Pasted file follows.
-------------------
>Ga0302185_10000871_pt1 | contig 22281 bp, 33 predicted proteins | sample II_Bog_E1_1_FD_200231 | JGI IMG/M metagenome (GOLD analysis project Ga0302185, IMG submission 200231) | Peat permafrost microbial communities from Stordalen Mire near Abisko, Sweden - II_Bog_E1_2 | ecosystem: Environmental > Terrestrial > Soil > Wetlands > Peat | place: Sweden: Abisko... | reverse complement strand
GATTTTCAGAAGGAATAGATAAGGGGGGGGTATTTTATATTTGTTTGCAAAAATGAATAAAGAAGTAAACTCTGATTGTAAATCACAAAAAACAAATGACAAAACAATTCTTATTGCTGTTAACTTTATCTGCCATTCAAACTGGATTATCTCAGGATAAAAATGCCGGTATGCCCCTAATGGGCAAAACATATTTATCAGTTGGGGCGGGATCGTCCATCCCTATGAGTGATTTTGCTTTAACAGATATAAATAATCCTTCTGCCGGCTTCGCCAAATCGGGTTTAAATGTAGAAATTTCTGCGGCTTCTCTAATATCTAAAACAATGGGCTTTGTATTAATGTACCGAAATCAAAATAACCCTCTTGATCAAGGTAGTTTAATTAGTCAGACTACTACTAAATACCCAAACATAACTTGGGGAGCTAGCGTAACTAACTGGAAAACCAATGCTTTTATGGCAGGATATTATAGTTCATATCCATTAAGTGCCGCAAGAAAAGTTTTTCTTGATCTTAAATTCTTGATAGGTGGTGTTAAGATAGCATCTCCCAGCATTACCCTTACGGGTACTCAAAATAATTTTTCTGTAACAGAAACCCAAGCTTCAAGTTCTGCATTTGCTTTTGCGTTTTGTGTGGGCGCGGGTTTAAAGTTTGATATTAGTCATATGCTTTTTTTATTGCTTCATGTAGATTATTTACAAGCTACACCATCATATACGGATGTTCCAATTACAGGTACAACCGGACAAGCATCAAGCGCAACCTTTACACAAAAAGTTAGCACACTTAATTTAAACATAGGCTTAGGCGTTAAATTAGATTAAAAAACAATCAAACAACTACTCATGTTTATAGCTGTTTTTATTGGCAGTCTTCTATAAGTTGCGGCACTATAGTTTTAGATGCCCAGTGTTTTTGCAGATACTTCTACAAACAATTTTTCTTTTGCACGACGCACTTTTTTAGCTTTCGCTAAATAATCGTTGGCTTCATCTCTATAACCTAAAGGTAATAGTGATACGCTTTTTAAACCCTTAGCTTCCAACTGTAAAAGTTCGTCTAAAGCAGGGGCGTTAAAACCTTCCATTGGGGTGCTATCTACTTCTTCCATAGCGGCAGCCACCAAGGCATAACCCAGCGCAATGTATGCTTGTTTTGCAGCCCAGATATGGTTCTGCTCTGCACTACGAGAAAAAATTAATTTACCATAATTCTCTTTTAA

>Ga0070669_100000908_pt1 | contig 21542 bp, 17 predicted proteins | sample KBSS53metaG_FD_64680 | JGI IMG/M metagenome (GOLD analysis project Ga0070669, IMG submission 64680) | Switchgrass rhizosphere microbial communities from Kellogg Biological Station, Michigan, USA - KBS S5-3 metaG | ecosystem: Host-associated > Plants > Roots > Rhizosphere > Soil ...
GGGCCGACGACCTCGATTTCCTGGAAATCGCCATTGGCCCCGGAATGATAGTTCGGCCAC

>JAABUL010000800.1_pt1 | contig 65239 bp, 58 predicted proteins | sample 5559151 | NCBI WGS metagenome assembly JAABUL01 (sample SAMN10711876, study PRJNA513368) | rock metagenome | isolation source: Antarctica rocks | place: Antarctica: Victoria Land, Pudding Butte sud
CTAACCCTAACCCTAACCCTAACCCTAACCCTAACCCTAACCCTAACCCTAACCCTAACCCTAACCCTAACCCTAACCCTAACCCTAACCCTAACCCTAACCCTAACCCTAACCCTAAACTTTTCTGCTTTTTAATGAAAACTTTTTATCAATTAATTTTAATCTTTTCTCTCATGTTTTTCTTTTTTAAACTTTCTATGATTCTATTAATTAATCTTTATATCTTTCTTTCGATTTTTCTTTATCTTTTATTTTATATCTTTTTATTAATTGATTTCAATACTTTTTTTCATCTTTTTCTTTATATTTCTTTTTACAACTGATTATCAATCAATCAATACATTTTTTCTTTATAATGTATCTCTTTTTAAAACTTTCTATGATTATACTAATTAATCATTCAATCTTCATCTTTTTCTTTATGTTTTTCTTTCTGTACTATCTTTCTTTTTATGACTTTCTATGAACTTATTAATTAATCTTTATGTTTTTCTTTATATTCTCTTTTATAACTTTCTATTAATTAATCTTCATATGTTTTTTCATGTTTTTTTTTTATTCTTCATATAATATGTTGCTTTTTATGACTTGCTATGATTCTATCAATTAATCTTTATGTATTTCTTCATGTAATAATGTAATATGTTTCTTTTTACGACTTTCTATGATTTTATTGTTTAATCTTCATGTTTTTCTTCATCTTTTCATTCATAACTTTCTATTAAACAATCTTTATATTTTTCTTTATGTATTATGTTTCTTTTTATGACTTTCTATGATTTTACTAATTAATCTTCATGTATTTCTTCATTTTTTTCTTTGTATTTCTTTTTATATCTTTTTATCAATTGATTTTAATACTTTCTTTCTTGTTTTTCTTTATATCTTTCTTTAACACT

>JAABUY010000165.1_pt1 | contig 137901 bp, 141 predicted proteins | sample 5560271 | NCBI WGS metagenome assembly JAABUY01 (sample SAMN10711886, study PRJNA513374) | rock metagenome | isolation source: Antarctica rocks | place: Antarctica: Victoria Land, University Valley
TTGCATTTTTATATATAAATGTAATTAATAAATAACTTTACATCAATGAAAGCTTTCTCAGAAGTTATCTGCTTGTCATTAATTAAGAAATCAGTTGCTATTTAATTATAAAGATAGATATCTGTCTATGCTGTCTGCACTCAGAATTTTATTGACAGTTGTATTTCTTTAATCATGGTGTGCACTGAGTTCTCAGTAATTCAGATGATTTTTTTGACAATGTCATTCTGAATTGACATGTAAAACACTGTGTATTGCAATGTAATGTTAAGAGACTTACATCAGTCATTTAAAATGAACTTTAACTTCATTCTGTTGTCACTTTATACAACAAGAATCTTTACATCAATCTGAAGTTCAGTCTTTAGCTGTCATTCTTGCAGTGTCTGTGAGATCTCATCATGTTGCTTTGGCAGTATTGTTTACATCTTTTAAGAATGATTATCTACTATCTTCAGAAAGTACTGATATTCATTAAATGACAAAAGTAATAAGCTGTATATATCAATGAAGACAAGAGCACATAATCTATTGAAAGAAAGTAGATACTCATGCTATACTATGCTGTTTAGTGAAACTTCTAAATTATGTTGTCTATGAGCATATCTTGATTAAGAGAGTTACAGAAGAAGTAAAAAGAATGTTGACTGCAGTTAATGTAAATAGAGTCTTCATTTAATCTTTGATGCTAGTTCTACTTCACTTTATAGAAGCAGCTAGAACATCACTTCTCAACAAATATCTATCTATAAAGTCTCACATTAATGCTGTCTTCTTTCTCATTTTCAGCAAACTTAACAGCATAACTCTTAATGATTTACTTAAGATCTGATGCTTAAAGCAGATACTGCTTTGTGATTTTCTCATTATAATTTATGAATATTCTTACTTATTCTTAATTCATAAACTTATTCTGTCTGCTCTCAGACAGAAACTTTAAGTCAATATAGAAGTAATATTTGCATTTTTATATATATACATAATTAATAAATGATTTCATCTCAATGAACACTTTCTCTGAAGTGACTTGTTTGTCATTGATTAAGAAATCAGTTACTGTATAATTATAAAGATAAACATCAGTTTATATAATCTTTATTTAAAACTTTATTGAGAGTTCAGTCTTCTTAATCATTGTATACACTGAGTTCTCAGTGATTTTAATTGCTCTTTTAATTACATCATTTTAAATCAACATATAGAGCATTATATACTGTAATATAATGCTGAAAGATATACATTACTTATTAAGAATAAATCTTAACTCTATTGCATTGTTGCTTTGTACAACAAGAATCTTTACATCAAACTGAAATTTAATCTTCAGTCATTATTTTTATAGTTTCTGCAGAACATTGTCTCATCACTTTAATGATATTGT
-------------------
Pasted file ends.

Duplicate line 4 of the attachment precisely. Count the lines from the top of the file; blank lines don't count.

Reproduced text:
GGGCCGACGACCTCGATTTCCTGGAAATCGCCATTGGCCCCGGAATGATAGTTCGGCCAC